4. Lyn Robb says:

    I always love your livery/logo articles Patrick: I find myself casting a more critical eye these days.

    Wanted to comment on Qantas’s livery having just returned from a trip to Sydney on the 747-400ER.

    Nothing makes my heart gladly and proudly leap more than seeing that big Kangaroo on the tail — there’s rarely more than 2 planes at a time (LAX usually) but you cannot help but see that tail and it’s stunningly beautiful.

    Here’s some images: this one is the original livery for the 747 that I still love (you need to cut and paste this link separately into your browser):,1500-5469069866cc4741af9b4ba3767f2254-qantas-livery-boeing-747-a.jpg

    And here’s the current livery:×360/qantas-fleet/747-400.jpg

  5. Patrick Montagne Linville says: /10/Iran-Air-Griffin.png

    Also reminds me ofthe old Air France “shrimp “

  6. Cameron Beck says:

    Yes, logos are important and so few get them right.

    Or,they have them right then ruin them. American comes to mind. Before, a simple but pleasing orange-ish logo on an unpainted fuselage. Dignified in a military sort of way. Now? That striped tail? Yuck.

    There’s no counting for taste, is there.

    Colors are important of course. In my view, some colors just do not belong on aircraft. Northwest Orient had a hard red as you’ll recall. An earth color, definitely not a flying color.

    Many carriers do have a splash of red, logo or livery. But the jaunty, “light” red, not the heavy iron ore look.

    I can’t think of one which is just totally right. Your BA choice?
    Southwest’s former colors were disgusting in my view. Boring desert. Now they’re almost TOO colorful.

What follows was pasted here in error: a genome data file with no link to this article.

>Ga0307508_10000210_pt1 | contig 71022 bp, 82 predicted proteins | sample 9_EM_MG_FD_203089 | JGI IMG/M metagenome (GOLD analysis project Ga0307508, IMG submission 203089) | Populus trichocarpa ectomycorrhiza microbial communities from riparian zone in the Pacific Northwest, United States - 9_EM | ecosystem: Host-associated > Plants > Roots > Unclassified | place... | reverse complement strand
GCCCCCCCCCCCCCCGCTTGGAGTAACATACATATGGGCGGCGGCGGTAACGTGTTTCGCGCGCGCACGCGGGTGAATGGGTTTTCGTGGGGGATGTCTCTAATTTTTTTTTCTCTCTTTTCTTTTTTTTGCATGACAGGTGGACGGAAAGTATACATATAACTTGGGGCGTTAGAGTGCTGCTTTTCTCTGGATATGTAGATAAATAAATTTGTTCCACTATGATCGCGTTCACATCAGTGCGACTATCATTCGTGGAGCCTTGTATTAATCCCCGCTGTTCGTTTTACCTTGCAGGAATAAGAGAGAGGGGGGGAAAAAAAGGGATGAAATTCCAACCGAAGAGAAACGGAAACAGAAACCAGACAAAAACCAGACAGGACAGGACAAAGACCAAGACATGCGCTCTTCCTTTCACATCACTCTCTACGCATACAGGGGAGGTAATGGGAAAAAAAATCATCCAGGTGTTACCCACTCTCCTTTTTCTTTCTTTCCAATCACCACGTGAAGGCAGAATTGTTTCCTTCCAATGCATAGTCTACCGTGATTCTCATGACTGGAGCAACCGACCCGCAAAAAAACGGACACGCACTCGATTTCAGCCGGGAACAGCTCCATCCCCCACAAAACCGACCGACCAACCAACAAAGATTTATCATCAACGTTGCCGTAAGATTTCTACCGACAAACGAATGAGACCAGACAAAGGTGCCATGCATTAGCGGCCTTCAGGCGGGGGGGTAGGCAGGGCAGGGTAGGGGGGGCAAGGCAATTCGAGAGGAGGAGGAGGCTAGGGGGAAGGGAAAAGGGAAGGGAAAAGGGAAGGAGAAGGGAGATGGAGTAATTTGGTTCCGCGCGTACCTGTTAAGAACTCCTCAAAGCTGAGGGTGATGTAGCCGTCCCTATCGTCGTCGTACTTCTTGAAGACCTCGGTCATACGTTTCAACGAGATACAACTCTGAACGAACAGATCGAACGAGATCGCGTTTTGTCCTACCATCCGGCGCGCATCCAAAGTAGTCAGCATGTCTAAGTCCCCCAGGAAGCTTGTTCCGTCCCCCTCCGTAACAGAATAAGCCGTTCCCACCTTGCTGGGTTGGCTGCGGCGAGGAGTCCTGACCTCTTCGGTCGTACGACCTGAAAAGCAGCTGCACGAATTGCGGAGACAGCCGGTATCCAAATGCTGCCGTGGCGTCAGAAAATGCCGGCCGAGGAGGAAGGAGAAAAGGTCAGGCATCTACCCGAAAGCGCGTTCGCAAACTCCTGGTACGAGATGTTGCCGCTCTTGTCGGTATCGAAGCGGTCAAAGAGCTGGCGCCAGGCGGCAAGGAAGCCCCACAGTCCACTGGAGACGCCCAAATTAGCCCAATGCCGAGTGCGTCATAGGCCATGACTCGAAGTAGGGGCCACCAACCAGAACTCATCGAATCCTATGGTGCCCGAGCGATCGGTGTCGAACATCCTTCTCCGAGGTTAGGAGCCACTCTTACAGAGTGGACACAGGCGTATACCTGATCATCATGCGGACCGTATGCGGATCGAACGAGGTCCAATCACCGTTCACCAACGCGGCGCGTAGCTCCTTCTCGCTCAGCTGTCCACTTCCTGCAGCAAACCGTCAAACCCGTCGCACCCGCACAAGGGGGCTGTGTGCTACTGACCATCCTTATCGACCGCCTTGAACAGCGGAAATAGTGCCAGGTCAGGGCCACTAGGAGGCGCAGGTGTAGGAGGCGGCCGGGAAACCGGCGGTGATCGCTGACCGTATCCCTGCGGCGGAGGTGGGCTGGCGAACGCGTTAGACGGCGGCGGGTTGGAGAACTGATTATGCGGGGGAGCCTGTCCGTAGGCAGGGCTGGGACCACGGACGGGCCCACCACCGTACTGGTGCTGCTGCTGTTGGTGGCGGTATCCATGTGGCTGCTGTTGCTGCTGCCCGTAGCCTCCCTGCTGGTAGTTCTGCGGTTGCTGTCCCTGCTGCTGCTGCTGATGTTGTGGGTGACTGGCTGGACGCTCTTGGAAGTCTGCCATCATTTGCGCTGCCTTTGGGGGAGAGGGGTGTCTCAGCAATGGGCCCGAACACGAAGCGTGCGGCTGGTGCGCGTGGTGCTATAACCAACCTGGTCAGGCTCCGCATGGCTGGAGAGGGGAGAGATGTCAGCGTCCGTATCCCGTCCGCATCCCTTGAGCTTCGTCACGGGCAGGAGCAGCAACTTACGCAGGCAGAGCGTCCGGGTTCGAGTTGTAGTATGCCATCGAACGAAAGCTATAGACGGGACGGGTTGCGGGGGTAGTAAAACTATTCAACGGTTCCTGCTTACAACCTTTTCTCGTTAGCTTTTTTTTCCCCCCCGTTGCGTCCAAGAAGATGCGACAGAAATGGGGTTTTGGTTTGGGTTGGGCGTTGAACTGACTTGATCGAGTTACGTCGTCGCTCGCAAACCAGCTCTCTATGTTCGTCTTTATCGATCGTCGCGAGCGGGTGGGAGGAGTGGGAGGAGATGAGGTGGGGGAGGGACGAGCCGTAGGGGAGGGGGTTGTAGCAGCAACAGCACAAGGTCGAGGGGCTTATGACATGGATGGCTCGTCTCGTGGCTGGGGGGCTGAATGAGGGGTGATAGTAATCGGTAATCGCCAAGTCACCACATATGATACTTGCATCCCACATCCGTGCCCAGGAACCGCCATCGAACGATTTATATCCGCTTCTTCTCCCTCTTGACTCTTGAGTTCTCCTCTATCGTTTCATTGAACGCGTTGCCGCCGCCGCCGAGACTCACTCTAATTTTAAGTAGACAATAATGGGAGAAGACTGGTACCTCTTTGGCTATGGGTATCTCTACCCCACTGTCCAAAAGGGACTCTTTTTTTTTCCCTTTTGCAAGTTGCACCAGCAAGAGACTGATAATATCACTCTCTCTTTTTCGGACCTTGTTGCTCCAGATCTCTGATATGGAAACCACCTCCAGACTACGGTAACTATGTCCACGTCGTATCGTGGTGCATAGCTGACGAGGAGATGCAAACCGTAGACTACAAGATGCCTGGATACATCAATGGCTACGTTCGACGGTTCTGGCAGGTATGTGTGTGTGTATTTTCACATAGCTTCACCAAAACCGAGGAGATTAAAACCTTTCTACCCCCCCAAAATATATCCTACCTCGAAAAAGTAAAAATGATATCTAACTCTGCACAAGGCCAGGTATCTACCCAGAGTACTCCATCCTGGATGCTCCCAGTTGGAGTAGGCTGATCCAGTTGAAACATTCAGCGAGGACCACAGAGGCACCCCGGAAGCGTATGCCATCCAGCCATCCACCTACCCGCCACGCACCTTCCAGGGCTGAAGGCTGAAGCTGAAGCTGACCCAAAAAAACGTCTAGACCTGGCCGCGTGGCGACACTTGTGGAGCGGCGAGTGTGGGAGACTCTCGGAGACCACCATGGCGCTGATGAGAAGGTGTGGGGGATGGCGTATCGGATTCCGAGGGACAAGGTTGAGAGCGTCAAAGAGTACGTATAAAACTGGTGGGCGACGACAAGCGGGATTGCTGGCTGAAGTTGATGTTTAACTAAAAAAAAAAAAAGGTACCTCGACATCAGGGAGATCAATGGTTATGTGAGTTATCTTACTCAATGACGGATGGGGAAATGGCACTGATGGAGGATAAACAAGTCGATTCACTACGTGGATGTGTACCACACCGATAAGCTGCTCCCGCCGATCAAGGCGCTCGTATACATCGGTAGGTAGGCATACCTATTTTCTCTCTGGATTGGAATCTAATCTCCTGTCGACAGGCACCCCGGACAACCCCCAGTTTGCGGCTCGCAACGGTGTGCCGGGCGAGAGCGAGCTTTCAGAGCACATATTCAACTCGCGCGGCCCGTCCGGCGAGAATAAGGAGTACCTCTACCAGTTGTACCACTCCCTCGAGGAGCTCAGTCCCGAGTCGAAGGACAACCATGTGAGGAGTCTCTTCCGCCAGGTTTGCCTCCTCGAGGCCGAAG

BA, Air France, KLM come to mind as dignified flying colors. Stately, even. As befits an international, a global.

    WOW. Huh? What was founder Skili Morgensen thinking? Easter Egg Purple. *Sounds of wretching*

    Diversion into WOW service: friends & I recently flew WOW. EVERYTHING, was for sale. i have an artificial knee and it can get stiff. I explained to an FA. Could I move to open Exit row seat? Yes, for $59. That offended me. I moved, paying them nothing. They got their revenge by rolling drinks cart right past me.

    Two words: Never…again.

  7. UncleStu says:

    ” Inspired by the character of Homa, a kind of bird-horse-cow griffin ”

    Looks like a cutesy-pie sea horse with wings. Weird.

    It does not bring Iran to mind.

  8. Matt D says:

    And how could you forget little Reno Air? The three little mountains, which if you look roughly southwesterly from RNO, you will see them. A regional depiction of its home base, which you profess your love of.

    The “A” in “Air” depicted the profile of an airliner wing.

    It retained the classic cheatlines.

    The green and silver colors were a touch of class.